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Post date: July 22 2011

As Summer Scams Target New Yorkers, A.G. Schneiderman Releases Guide To Protect Consumers

Schneiderman Urges New Yorkers To Report Home Improvement & Vacation Scams To Our Office At: 1-800-771-7755

NEW YORK – With warm weather-related scams on the rise, Attorney General Eric T. Schneiderman today released a guide listing some of the most common summer frauds targeting the state, and offered tips to protect New Yorkers from abuse. A growing problem during summer months, unscrupulous scam artists prey on New Yorkers as they embark on home improvement projects and plan family vacations. Schneiderman urged New Yorkers to notify his office of any summer scams designed to dupe unsuspecting consumers.

“When the weather is warm, unscrupulous scammers prey on homeowners who are looking to improve their property, seniors who are trying to beat the heat, or families looking for a vacation deal. Consumers ought to proceed with caution, particularly when faced with unsolicited offers,” said Attorney General Schneiderman. “It’s critical that seasonal scams are reported to the authorities so that we can hold wrongdoers accountable, limit their damage, and protect consumers from abuse.”

Among the most common summer scams are those related to unsolicited home improvement projects, including paint jobs and weatherproofing. Vacation rental and timeshare fraud are also common scams that target consumers in the summer months. Attorney General Schneiderman urged consumers who believe they have been victimized by a summer scam to contact the Attorney General's Consumer Complaint Hotline at: 800-771-7755 or online at:

Below is the Attorney General’s guide to protecting New Yorkers from summer scams.


The Drive-Bys

"I'm painting a house (or a barn or a garage) in the neighborhood. I am paving a driveway (or patching a roof) around the corner. I have material left over and can do yours for next to nothing."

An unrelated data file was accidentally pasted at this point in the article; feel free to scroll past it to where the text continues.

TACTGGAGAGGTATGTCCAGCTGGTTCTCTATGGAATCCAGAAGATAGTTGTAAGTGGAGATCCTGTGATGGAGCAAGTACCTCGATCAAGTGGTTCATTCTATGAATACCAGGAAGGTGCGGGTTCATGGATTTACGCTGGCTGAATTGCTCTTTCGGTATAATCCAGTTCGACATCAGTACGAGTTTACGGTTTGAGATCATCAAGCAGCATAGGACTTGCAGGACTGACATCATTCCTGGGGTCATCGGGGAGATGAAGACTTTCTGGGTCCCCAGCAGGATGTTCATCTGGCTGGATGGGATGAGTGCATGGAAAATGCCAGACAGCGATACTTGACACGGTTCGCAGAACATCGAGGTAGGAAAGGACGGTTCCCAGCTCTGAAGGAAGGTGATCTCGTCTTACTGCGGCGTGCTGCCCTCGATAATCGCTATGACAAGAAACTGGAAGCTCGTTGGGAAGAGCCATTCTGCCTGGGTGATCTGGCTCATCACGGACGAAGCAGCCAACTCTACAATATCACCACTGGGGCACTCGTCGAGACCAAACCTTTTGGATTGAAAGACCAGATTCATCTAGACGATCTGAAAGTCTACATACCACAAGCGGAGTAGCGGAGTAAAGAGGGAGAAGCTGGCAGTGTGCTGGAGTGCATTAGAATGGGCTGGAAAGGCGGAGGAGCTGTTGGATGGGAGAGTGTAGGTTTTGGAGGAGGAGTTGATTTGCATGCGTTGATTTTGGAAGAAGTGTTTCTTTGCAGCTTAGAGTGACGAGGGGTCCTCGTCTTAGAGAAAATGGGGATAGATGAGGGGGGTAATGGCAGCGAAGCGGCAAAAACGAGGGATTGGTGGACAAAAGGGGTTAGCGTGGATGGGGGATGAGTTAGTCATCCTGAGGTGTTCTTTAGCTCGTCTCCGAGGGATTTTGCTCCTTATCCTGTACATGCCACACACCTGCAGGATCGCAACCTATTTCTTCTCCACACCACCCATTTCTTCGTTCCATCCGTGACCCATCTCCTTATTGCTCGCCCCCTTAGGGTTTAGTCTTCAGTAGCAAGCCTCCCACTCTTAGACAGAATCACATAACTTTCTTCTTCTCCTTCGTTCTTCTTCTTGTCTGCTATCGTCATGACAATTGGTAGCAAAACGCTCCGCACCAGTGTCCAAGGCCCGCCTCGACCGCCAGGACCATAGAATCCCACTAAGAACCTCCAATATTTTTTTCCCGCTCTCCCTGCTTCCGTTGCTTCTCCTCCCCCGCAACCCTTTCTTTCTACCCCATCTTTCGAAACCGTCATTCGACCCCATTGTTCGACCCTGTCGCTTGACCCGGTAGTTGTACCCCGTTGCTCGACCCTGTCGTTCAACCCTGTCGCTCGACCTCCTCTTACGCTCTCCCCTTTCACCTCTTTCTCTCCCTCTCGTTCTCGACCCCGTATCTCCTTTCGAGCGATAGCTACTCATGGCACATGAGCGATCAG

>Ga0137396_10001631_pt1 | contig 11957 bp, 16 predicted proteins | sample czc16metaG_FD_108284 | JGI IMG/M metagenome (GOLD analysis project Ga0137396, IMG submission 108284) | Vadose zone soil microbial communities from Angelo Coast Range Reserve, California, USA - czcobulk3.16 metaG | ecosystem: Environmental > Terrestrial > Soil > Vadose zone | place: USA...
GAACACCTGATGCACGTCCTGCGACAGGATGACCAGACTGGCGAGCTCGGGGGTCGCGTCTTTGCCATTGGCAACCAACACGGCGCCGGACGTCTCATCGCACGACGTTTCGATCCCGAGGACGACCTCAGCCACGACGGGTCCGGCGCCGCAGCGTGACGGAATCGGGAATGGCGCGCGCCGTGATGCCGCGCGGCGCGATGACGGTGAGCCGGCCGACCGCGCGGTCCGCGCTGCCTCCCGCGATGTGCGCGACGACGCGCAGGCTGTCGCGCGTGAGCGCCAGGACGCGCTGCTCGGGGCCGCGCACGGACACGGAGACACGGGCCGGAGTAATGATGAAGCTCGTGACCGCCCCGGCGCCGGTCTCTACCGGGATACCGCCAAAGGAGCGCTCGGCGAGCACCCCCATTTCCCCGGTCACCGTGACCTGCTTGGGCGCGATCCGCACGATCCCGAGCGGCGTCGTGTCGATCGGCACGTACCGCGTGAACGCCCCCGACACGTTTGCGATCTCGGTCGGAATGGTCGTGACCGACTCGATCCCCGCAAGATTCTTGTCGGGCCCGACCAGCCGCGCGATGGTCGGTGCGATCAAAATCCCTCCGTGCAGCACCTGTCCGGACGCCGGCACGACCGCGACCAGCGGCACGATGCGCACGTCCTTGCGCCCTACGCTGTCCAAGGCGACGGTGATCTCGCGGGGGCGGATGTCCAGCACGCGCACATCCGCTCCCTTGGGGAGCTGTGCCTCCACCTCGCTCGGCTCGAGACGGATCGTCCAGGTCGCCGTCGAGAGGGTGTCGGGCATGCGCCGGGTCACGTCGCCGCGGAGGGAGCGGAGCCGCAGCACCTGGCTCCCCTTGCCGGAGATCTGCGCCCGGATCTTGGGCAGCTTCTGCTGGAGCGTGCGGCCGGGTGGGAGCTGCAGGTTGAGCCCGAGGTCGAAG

Too often this kind of offer results in a watered down stain instead of paint, inferior shingles on half the roof, and a thin smear of blacktop on the driveway. These scammers typically demand a payment upfront and, if they actually finish the job, it probably won't last through the next rainstorm. Their guarantee? Good luck finding them. 

"I was passing by and noticed you had some branches down…your trees really need a trim."

Frequently, the branches are down because the scammer broke them off. If hired, they do work on "unexpected problems" that run up exorbitant charges.  Too often, the scammers threaten consumers if the extra charges are disputed, and sometimes follow the owners to the bank for cash payments.

Weatherproofing Scams: $15,000 Solutions to $150 Problems

“Free Basement Inspections!”
When a community has been hit by a series of rainstorms, you can bet the offers for "free basement inspections" will start rolling in. The answer? It's usually an expensive pump or excavating the foundation to waterproof, when the problem was really clogged gutters or a drain blocked by root growth.

"Free Chimney Inspections!"

Same thing. This money saving coupon will usually result in a recommendation for a new chimney or a "cleaning" that involves the sweep spreading soot around to make it look as though the work was done.

Tips To Protect Yourself

  • Be suspicious about any unsolicited offer to work on your home. Remember, there is no problem so serious it can't wait a day or two for you to do some research.
  • Checkout the contractor with the local Better Business Bureau.
  • Get references, particularly about jobs done a while ago.
  • Use local companies whose addresses you can verify.
  • Get more than one written estimate that includes details about the materials.
  • Check with your town or city to see if permits are required. Don't let a contractor work without the necessary permits.